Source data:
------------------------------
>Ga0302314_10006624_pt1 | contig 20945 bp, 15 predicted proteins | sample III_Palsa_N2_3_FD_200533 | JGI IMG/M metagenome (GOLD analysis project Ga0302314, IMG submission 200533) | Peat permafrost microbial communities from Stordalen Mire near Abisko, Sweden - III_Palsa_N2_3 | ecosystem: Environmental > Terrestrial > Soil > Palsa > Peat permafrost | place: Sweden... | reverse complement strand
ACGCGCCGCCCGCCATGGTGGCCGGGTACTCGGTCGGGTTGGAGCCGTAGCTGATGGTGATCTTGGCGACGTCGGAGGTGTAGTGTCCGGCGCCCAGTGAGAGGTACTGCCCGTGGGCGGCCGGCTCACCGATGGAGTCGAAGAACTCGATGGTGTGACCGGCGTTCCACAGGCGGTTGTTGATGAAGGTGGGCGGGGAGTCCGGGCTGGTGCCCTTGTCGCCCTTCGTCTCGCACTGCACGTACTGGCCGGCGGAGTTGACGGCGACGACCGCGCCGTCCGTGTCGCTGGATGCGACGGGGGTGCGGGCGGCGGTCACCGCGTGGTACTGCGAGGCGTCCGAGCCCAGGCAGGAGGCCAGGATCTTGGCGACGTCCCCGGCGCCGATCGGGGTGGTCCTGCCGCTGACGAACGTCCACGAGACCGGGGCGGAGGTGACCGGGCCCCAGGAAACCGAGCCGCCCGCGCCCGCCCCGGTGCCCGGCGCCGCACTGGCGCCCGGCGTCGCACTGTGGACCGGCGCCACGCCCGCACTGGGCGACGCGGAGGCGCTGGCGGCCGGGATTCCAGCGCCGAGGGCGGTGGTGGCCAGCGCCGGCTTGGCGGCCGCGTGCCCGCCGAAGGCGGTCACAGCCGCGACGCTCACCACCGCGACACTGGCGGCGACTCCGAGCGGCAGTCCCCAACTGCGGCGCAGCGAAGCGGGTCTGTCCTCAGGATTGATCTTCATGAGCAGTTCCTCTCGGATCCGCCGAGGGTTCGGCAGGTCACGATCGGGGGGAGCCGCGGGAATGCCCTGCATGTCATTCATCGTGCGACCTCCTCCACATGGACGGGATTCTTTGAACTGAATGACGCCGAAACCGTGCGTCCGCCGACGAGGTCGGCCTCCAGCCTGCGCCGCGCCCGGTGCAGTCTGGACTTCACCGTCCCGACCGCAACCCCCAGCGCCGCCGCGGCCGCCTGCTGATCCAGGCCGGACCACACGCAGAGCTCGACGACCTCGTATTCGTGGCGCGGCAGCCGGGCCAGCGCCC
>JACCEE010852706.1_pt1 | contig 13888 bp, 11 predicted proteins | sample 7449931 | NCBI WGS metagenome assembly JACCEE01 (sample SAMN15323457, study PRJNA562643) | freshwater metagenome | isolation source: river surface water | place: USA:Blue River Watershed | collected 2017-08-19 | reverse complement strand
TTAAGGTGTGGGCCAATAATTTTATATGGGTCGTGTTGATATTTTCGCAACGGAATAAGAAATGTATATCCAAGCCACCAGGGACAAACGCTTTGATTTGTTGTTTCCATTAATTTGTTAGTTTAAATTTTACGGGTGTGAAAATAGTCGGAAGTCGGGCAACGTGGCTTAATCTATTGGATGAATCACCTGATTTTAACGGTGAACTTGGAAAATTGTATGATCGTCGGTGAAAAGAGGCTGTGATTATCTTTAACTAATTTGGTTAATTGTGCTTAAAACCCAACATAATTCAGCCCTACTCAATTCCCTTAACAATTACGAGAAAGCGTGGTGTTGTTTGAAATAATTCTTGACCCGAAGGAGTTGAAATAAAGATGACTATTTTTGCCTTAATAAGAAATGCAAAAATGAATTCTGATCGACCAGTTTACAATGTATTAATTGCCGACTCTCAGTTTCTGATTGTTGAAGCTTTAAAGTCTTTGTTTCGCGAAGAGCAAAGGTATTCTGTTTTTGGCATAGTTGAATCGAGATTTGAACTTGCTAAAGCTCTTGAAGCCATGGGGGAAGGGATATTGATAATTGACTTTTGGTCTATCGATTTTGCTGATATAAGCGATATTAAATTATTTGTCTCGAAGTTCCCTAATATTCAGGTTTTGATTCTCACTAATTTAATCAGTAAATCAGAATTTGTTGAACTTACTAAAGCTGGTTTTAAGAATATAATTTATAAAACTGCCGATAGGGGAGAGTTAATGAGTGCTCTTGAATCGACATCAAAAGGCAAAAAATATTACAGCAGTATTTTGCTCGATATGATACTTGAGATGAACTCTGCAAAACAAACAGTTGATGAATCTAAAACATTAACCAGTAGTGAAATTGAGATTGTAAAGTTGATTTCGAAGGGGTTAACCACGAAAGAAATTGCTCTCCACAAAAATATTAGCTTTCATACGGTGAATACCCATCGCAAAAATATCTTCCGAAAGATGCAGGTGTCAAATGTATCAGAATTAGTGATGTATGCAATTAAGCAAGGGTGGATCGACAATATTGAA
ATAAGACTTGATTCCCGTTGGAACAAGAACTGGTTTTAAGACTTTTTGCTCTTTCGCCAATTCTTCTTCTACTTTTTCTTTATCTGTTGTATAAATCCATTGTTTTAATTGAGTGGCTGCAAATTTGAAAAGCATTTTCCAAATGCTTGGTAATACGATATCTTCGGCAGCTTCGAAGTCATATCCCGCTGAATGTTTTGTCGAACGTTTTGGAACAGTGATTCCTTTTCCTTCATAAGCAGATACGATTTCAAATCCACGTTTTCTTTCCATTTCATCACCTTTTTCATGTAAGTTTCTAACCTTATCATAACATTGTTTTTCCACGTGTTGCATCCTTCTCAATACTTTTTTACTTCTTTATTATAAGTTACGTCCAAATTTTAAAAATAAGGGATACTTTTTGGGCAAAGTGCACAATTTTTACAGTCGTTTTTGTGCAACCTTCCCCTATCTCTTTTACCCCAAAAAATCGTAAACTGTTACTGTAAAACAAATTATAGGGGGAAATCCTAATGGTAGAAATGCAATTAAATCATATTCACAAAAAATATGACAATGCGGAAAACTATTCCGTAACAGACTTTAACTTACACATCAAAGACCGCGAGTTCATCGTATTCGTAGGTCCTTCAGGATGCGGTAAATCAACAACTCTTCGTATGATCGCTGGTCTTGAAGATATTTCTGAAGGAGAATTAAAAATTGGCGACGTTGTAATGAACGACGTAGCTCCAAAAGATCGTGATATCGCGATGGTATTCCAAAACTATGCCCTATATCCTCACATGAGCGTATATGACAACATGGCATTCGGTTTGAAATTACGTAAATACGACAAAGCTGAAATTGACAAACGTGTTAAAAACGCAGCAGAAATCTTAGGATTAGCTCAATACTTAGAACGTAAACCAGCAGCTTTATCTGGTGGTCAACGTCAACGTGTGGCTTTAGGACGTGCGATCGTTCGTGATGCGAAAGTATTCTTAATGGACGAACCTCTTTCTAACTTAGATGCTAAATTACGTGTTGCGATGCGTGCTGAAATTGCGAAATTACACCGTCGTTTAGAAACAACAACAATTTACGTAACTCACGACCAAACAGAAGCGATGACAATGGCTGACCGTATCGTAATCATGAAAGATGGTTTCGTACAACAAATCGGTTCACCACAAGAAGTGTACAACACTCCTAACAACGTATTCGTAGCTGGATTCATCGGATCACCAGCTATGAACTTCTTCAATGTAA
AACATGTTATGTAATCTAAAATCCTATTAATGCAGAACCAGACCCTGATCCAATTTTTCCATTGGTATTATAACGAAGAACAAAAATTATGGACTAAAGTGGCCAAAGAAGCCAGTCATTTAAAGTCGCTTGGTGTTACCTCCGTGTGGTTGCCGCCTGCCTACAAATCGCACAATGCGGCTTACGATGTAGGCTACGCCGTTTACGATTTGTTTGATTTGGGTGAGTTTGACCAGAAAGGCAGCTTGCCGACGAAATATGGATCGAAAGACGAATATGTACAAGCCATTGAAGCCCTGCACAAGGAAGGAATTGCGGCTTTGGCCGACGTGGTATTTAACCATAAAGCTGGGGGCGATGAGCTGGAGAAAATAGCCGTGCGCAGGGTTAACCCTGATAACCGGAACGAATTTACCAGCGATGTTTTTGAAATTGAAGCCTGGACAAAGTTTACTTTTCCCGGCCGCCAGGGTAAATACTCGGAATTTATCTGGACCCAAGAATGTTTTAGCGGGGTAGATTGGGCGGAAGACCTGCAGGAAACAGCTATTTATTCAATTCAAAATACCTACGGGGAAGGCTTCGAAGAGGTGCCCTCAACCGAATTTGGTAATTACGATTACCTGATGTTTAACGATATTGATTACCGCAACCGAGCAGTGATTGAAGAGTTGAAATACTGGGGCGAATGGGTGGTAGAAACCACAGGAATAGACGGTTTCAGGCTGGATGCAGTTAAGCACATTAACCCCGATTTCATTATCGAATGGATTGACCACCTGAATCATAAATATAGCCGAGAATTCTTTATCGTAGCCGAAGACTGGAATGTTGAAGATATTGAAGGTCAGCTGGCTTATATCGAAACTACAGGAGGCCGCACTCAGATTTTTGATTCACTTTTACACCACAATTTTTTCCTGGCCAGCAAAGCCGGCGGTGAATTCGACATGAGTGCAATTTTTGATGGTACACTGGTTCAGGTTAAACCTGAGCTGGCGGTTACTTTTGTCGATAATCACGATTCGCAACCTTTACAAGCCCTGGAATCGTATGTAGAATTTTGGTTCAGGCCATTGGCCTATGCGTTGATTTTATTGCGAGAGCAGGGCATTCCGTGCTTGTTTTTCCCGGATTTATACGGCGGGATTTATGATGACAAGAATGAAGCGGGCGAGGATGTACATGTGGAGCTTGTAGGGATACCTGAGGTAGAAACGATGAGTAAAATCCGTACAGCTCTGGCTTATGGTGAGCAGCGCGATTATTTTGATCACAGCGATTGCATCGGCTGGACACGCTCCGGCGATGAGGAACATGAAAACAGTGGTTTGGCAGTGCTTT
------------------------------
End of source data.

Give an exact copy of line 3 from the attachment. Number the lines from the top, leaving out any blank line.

>JACCEE010852706.1_pt1 | contig 13888 bp, 11 predicted proteins | sample 7449931 | NCBI WGS metagenome assembly JACCEE01 (sample SAMN15323457, study PRJNA562643) | freshwater metagenome | isolation source: river surface water | place: USA:Blue River Watershed | collected 2017-08-19 | reverse complement strand